SAE did about the only thing that still gets you called “racist” in America.
* A DOJ investigation concludes that the Ferguson Police Department and courts engaged in a “pattern and practice” of discrimination against African Americans. The investigation was conducted by the DOJ’s division of obvious things. [CNN]
* When police didn’t respond to his call fast enough, this guy tried to rob a convenience store to get the cops out there faster. And then they still didn’t come… [Legal Juice]
* King v. Burwell argument is almost here! Conservatives are really eager to take the law down. But would hurting Obamacare really hurt conservatives more in the end? [Bloomberg View]
* A California lawyer is proposing a new law to address homosexuality with “bullets to the head or by any other convenient method.” I don’t think that’ll pass. [Huffington Post]
* Authorities still harassing family who trusted a 10-year-old to walk outside without a parent hovering over them. It’s hard to criticize helicopter parents when they’re only following the law. [Washington Post]
* Fascinating use of the Internet: a crowdfunding campaign to help refugee mothers and children secure release from government detention. [Go Fund Me]
* In this preview of Professor Nancy Leong’s latest videocast, she talks with Professor Jessica Clarke about how courts treat sexual harassment cases in same- vs. opposite-sex harassment. [TheRightsCast]
David McCullough’s The Wright Brothers serves as an ideal case study on the requirements to innovate; a desire to learn, perseverance, and work ethic. I read it in route to a wonderful opportunity to serve as visiting lecturer for Professor and Parsons Behle & Latimer attorney Randy Dryer’s innovative Technology and Modern Litigation course at […]
* The FCC declares net neutrality. Now an explanation of what that really means. [Gizmodo]
* Today in “delightful things police departments do,” we have the tale of a woman held in a black site by Chicago police for 18 hours before being allowed to contact a lawyer. That’s the Chicago way. [The Guardian]
* Former Georgia Attorney General Mike Bowers — of Bowers v. Hardwick fame — now supports LGBT rights. That’s got to be the last one, right? Is there anyone still out there against this? [Buzzfeed]
* We should have more lawyer unions. To the barricades, colleagues! [Adjunct Law Prof Blog]
* Updating a previous item: Cooley filed its opposition to the federal government’s motion to dismiss in the troubling case of Judge Tabaddor, whom the government ordered to stop hearing immigration matters involving Iranians because she is Iranian-American. [Cooley LLP]
* The Harvard Law School Association Entrepreneurs Network invite you to a legal tech pitch night. It’s March 4th at 6:30 p.m. in NYC. Talkin’ law and technology. Be there and be square. [EventBrite]
* The CAC’s “Roberts At 10″ series continues, turning its gaze on the racial equality protections we used to have. [Constitutional Accountability Center]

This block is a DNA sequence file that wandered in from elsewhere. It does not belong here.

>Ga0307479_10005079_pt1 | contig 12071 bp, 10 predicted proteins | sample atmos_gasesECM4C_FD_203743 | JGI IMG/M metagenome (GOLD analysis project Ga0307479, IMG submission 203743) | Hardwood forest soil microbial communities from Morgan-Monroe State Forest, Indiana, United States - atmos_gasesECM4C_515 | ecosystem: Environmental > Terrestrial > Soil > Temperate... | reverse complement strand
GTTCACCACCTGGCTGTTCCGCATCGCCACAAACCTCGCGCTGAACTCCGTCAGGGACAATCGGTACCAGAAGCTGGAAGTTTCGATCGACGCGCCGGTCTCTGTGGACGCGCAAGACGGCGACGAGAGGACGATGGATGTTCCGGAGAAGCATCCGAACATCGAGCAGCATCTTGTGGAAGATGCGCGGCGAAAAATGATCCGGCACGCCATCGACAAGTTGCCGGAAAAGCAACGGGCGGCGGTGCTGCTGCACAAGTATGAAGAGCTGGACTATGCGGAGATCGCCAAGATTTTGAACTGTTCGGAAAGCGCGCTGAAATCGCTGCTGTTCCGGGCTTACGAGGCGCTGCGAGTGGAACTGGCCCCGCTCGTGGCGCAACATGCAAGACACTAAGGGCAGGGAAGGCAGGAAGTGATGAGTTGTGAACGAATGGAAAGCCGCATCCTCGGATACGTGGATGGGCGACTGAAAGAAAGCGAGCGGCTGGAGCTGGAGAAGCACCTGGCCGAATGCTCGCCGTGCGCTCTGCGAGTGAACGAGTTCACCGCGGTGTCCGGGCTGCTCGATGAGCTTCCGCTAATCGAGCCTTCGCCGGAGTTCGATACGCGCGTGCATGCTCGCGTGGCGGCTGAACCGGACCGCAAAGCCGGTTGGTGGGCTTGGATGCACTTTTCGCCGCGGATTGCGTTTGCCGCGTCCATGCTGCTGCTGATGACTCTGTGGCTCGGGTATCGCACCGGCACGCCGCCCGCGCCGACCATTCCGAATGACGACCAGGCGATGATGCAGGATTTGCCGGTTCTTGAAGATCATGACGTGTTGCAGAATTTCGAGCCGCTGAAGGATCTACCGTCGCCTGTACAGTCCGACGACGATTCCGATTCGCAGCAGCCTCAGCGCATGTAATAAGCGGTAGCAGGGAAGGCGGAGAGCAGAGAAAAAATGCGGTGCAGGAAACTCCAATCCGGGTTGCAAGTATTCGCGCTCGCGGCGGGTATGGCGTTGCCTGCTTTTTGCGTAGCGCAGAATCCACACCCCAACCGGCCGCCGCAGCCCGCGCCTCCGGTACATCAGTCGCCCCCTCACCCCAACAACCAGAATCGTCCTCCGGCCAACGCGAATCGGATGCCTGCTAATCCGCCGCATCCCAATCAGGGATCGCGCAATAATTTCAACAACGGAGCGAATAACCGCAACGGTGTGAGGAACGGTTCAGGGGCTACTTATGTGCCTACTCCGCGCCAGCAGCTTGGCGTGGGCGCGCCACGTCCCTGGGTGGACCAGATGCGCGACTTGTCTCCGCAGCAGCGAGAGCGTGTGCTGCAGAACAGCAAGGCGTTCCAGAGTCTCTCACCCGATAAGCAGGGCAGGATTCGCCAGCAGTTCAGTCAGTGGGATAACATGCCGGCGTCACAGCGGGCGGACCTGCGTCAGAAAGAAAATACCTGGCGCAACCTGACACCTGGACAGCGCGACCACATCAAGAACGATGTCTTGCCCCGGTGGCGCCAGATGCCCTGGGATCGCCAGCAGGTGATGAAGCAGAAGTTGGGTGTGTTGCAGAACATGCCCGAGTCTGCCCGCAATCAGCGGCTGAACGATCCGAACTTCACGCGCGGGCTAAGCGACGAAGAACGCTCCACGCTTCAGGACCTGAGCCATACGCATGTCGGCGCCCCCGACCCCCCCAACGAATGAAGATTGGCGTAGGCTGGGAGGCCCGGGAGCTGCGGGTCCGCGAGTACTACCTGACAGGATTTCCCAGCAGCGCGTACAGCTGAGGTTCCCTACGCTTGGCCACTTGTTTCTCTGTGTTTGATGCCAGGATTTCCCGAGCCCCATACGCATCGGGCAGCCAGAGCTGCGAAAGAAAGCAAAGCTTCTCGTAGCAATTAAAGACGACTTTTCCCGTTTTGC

Discrimination is not a ghost of the past, it is an issue that haunts our society today.
* A comprehensive look at Texas Department of Housing and Community Affairs v. The Inclusive Communities Project and how it could easily throw open the doors on racial discrimination. Texas? Racism? Nah. [Huffington Post]
* Getting nailed with 170K counts of accessory to murder. [Gawker]
* The big question on a lot of minds: should New York adopt the UBE? [Bar Exam Stats]
* FAA unleashes drones upon the public. [LXBN]
* In honor of an interview with Justice Ginsburg, MSNBC created a quiz to tell you just how RBG you are. I scored pretty well because I want sleep through the State of the Union too. [MSNBC]
* And while we’re at it, here’s video of their interview. [YouTube]
 One, but the lightbulb has to really want to change.
If true, the allegations against the judge are absolutely insane.
* Katy Perry’s lawyers from Greenberg Traurig lob another volley at the sculptor of Left Shark. Amazingly, they’re trying to use his sculpture in their trademark application. Can’t make this up. [Political Sculptor] * Former ATL Lawyer of the Year, Paul Weiss’s Roberta Kaplan, has an interesting new project. She’s asking Americans to co-sign an […]
Unconscious racial bias is a major problem within the legal profession. What can lawyers and law firms do about it?
The legal profession must strive to be more racially tolerant if it aspires to be as diverse as the country it serves.
How come law professors avoid speaking about affirmative action? How come we as a society can’t civilly debate the merits of affirmative action?
* In his year-end report, Chief Justice Roberts wrote about the high court’s belated adoption of the latest technological advances, but promised SCOTUS briefs and filings would be online… next year. [New York Times]
* It’s been recommended that J. Michael Farren, the former White House lawyer who attempted to murder his ex-wife — a former Skadden Arps attorney — be disbarred in D.C. Apparently the bar considers a conviction for something like this a big no-no. [Legal Times]